NeuralClone, on Mar 29 2010, 10:15 PM, said:
gsmonks, on Mar 27 2010, 03:12 PM, said:
Not so fast! Single-celled organisms which divide are also immortal.
That isn't the same thing at all. That's a form of reproduction. Single cell organisms still have a life span.
Well, in many ways, unicellular organism *can* be equally immortal. The 'limit' to life span is generally "senescence" (aging), which is actually something that is added in more complex organisms, and not found in more basic life forms.
The real distinction you may be thinking of is that when a single celled organism reproduces by fission, the original "organism" arguably ceases to exist. However single celled organisms don't *have* to reproduce, and many can live indefinitely, especially at low metabolic rates. Viable bacteria, etc. (not just spores) have been found in newly opened pyramids, and reproduction takes more metabolic feedstock and energy than <cue BeeGees> (ah ah ah ah) Staying Alive
Furthermore, just because an organism is unicellular doesn't mean it has to reproduce by fissioning. Many yeasts, for example, can reproduce by budding, in which there is a clear distinction between the daughter cell and the parent cell.
Though single-celled, yeasts are not bacteria, or even prokaryotes. They are eukaryotes, like us. In many ways, they are quite advanced. In fact, the evolutionary divergence between Schizosaccharomyces pombe (a fissioning yeast discovered in African Millet beer) and Saccharomyces cerevisiae (the main European brewing and baking yeast, which reproduces primarily by budding) has been said to be comparable to the divergence between either of those species and Man. Certainly they diverged from each other before there was any (known) life on land.
I mention this because many yeasts do have quite "advanced" cellular mechanisms, and some seem to experience a form of senescence [I don't know which ones, so I hesitate to single out any specific yeast as "immortal"]
Bacteria, on the other hand, have DNA replication and repair that is about 1000x more error prone than eukaryotes, so while a single bacterium *might* live for milennia or indefinitely, it would be quite different genetically than it originally was (and might die from accumulated genetic damage). Is it still the same "individual" that it once was? That's a question for deities far above my pay grade. I get confused enough by simple things like trees: Two different branches on the same 100-year old oak may have more genetic differences (and differ more from the trunk) than two separate saplings from two different acorns from the same branch. Imagine if your left and right hands were more genetically different from each other and your feet than you were from your brother.
The article alludes to this distinction, and it seems to draw the conclusion that because the jelly fish can revert to a more juvenile morphology it somehow overcomes the wear and tear effects (like genetic mutation) that every living organism experiences. I see no evidence that this is true, and indeed it would require a very radical (and fundamental) reworking of basic biochemistry and cell biology to do this. It's hard to see how one species/genus/whatever could develop such a successful mechanism, without throwing off evolutionary sibling branches with similar ability (and survive -- after all mutation is essential to evolutionary adaptation in the long term)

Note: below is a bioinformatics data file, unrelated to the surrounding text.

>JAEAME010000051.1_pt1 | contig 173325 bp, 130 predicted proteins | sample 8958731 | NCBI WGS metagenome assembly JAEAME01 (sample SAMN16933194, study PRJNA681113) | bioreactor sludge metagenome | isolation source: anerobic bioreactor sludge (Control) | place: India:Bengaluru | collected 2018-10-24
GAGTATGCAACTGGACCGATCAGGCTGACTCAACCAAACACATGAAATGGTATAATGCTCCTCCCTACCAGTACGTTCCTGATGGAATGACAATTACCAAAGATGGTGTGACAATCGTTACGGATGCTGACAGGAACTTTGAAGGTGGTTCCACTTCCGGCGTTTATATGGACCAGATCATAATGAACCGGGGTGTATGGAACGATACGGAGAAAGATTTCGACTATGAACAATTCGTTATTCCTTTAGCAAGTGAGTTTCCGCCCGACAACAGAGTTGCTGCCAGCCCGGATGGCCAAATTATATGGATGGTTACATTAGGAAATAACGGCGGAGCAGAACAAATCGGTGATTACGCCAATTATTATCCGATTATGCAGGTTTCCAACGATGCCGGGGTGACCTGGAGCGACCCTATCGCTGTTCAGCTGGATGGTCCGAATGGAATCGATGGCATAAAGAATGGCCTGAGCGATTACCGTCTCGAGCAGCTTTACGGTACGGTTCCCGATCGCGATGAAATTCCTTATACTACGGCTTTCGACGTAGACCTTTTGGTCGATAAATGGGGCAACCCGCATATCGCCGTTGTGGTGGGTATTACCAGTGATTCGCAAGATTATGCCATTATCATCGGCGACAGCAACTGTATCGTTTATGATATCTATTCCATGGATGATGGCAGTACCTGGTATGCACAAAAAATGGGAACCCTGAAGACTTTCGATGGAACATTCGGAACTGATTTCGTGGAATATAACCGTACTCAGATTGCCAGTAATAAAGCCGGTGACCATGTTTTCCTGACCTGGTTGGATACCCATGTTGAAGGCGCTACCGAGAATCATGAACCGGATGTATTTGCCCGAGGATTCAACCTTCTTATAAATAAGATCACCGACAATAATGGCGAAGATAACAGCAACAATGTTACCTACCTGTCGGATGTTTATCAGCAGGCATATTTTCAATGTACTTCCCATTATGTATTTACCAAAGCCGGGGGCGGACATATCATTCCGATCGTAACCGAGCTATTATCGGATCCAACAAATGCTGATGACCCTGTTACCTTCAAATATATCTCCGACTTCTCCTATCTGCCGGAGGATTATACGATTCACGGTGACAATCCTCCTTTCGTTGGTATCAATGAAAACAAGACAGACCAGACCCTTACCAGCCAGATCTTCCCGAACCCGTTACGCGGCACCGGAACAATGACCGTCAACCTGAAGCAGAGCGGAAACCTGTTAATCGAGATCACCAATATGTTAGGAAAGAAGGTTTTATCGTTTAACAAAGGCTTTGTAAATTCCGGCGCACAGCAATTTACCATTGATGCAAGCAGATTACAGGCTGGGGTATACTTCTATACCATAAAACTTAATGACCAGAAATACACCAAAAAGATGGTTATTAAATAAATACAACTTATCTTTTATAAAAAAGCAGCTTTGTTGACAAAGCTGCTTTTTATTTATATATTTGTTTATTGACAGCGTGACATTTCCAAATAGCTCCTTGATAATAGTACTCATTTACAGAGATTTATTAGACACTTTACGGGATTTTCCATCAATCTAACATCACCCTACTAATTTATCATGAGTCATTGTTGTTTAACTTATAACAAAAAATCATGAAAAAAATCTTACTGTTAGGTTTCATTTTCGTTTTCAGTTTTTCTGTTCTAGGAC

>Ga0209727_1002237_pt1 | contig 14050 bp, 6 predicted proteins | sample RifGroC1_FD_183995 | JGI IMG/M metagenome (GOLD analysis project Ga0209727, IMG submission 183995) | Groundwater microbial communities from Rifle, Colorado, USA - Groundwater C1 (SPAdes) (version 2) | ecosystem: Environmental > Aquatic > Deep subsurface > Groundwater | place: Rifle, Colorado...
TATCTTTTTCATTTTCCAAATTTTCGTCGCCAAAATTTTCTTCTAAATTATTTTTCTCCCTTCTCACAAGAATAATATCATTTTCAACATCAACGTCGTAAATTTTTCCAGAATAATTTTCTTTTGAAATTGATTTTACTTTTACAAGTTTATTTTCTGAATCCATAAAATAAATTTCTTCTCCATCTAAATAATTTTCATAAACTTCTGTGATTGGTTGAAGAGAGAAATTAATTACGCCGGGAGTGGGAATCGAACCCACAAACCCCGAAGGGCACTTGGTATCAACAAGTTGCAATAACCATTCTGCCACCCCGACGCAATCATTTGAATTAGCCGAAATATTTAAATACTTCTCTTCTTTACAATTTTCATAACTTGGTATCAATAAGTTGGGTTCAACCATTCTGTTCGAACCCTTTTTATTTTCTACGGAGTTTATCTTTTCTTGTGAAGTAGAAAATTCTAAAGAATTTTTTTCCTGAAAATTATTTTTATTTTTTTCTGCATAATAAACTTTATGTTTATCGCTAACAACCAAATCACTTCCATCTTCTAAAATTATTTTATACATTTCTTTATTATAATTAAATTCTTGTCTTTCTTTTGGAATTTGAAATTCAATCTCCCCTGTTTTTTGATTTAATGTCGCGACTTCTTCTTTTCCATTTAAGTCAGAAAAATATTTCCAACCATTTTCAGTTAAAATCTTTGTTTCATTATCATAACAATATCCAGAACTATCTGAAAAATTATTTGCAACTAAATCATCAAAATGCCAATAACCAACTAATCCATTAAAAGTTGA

Based on what the article says, I could only conclude that the organism had an unusual life cycle, cycling between forms that are typically called juvenile and adult in other organisms -- not that it was immortal. Think of "adulthood" as something that we are merely *accustomed* of thinking of as fixed and permanent -- like gender. There are many known organisms where individual routinely change gender, often many times in a life, including "large" animals [where "large" is defined as "Hey! look at that X across the street"-sized, a size standard that the great majority of animals fail to meet]
This is really more an issue of not "maturing" permanently (a phenomenon commonly documented in spouses). To actually see if they age, you'd have to watch them for a long time, and I should note that Turritopsis nutricula has only been known for 153 years, and was not well studied (it was recently discovered to be several distinct species).
In point of fact, the reversion to the polyp state has only been seen to be triggered in a lab, never in the wild, and I have underwear that is older than the oldest known individual Turritopsis, whether in the wild or in a lab.
Dark Jedi, on Mar 30 2010, 07:53 AM, said:
Immortal? Cool! Does that mean they can't be destroyed?
Nah, in the real world they don't live very long at all.
BTW: T. nutriculae are much smaller than the photo suggests. 5mm [the size of the smallest watch battery made] is the upper end of their size range. You could fit over a dozen of even those 'big boys' on a dime
...even a Canadian dime
--Orpheus "Canadian dimes are larger than US dimes, and my oldest underwear are rarely found in the wild or in labs"